3.5 stars I went into this one with low expectations because the early reviews were mixed, but I ended up enjoying the story quite a bit. I wouldn't say the main character is my favorite person in the world, but I did appreciate a glimpse into the life of someone with muscular dystrophy. The strengths of the book were seeing how the character dealt with things most kids her age don't have to worry about as well as seeing how her family was affected as well. Eighteen year old Maeve loves film making and guys. Unfortunately, most boys her age don't seem to give her a second glance because she is in a wheelchair. However, maybe her luck is changing as one of the actors in her senior film project, Cole, appears to be interested in her. But maybe the chemistry they share will end up amounting to nothing. Or maybe love is in Maeve's future. Who knows? You probably should just read the book to find out! Maeve is a bit awkward, comes on too strong, and has other flaws just like any other person in the world but I never felt she was annoying, it was more sometimes she made me cringe. I tried to give her the benefit of the doubt when it came to certain situations because I think not knowing what the future had in store for her factored into some of her behavior. I've been going back and forth trying to decide if Cole needed to be more fully developed as a character or if it was a realistic portrayal of a teenage boy. Maybe it's a bit of both. I just wish I understood him better but then again it's not like when I was in school I ever solved the mystery of teenage boys. Teenagers are weird, that's for sure. I did enjoy this one even if it wasn't a perfect read. On a side note, I thought what the author wrote in the Acknowledgments about her brother was beautiful and it made me tear up. I won a free advance copy of this book in a giveaway but was under no obligation to post a review. All views expressed are my honest opinion.
A young girl in HS looking for a boyfriend, seems as if it is an everyday story. The only difference is Maeve is in a wheelchair and growing weaker each day. She only wants to live her life to the very fullest and experience what her friends are partaking in. This is a story of friendship, maturity, love and hurt. An interesting read that the teenage years will savor!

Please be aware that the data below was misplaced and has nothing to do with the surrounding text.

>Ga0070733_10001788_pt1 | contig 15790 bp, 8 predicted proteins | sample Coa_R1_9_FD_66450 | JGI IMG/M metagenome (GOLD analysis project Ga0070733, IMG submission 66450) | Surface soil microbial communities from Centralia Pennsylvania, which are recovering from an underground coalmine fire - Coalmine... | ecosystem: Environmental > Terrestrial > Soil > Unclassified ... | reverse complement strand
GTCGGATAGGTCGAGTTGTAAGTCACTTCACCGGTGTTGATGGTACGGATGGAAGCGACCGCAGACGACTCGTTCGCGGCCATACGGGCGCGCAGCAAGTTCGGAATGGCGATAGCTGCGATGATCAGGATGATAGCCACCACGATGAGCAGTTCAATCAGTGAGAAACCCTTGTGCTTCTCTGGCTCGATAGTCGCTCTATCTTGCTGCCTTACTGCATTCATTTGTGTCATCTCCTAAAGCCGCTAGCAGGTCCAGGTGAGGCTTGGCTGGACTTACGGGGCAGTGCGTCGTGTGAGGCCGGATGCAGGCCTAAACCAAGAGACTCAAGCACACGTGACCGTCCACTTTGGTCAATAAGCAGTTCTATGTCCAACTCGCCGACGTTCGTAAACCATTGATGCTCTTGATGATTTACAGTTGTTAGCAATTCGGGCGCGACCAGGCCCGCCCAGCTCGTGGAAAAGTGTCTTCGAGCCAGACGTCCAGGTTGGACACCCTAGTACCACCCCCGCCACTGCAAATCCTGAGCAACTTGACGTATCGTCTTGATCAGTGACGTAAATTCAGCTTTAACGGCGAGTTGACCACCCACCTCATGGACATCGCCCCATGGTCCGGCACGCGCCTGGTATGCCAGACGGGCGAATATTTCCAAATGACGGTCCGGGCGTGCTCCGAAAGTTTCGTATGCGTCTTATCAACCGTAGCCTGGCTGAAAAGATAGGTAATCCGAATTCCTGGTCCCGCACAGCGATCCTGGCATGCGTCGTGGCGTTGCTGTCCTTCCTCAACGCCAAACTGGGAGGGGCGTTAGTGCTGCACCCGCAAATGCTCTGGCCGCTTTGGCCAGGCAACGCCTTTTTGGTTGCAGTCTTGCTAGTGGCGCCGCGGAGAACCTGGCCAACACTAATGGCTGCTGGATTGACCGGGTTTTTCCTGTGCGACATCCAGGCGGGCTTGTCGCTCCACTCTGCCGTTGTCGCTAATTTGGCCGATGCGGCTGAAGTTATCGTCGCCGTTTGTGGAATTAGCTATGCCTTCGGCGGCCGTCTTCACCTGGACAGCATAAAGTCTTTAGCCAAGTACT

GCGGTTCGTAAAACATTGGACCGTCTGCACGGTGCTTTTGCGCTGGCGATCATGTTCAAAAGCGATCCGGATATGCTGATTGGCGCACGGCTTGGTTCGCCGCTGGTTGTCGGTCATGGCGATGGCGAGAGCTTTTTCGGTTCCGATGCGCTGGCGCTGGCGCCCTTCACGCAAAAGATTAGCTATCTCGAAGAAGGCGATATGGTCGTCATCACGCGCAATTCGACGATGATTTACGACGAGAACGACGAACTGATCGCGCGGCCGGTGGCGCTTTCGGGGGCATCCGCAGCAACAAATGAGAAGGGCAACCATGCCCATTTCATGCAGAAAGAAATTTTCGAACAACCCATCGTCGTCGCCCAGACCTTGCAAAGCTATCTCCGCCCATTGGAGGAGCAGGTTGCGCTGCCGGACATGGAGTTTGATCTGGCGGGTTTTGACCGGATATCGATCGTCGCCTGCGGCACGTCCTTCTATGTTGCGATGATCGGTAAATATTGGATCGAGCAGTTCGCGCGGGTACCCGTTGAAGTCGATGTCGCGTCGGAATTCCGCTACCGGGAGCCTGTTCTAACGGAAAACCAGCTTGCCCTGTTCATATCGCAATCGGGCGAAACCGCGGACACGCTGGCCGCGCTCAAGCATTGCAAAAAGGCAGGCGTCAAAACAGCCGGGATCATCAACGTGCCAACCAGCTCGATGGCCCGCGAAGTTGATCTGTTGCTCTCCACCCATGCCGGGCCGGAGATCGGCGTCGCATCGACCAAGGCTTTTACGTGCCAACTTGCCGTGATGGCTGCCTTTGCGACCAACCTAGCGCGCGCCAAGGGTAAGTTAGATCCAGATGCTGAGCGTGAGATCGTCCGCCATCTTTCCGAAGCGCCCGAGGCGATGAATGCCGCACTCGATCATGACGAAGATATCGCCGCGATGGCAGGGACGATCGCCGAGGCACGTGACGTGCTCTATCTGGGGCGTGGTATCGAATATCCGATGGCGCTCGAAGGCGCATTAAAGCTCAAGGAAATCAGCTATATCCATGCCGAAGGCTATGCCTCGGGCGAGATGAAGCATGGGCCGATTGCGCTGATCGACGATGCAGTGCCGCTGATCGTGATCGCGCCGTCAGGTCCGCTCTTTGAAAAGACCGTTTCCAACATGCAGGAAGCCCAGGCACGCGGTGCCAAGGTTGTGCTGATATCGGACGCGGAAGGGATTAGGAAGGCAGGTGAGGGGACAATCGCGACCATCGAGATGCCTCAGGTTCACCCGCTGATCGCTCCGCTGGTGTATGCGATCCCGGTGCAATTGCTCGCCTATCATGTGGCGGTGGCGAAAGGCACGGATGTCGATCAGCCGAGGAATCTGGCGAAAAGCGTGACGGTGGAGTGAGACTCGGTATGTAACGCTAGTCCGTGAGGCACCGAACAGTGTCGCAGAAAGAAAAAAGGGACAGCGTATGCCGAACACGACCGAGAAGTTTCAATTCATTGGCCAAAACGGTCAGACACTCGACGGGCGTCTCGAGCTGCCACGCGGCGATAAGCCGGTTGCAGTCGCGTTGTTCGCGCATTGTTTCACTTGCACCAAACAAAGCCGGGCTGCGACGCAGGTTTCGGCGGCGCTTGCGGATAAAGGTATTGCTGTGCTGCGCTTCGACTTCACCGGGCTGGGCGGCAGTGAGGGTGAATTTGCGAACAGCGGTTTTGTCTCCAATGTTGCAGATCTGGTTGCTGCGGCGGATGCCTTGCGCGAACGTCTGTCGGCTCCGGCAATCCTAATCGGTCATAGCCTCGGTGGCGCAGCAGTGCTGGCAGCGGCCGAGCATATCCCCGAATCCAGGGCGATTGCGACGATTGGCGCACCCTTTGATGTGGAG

"This Is Not a Love Scene" follows Maeve, who lives her life in a wheelchair due to a form of muscular dystrophy. Maeve is eighteen, and what she really wants is a boyfriend. She feels like she cannot beat around the bush, so she is very, directly and intensely flirty with pretty much all guys. She is in a filming class with her best friends, and they are working on a film together. When she communicates with one of the actors, he seems to be super into her- sometimes. Maeve navigates life and love in this novel about what it feels like to have a visual disability. She is not perfect, nor does she want to be- she doesn't want to represent people who have disabilities; she just wants to live her life in peace, preferably with a boyfriend. A big thing for Maeve is knowing people who don't just see her for her disability but for who she really is. The strongest part of this book is how Maeve could be the same character with or without her disability- she is not defined by this and wants others not to define her by it also. On the other side, Cole was a hard to like character. I was never sure of his motives, and they really seemed so far out there that I did not really understand why Maeve liked him. This could have been helped by having some chapters from his perspectives, so that he did not seem so flat as a character. While the book is largely about Maeve, I felt like the ending left a need for us to see some kind of character growth from Cole also. There are also some tucked-into-the-ending issues that I would have liked more time to process and resolve, such as suicide, hoarding disorder, and child abuse. They felt a little rushed into the book, and I felt like they deserved bigger/more treatment. Overall, I loved the portrayal of Maeve as so real and flawed but whole. I would have liked more attention to the love interest (since this is a big theme of the book) and to the ending issues. I am giving it 3.5 stars but rounding up to 4. Please note that I received an ARC from the publisher through netgalley. All opinions are my own.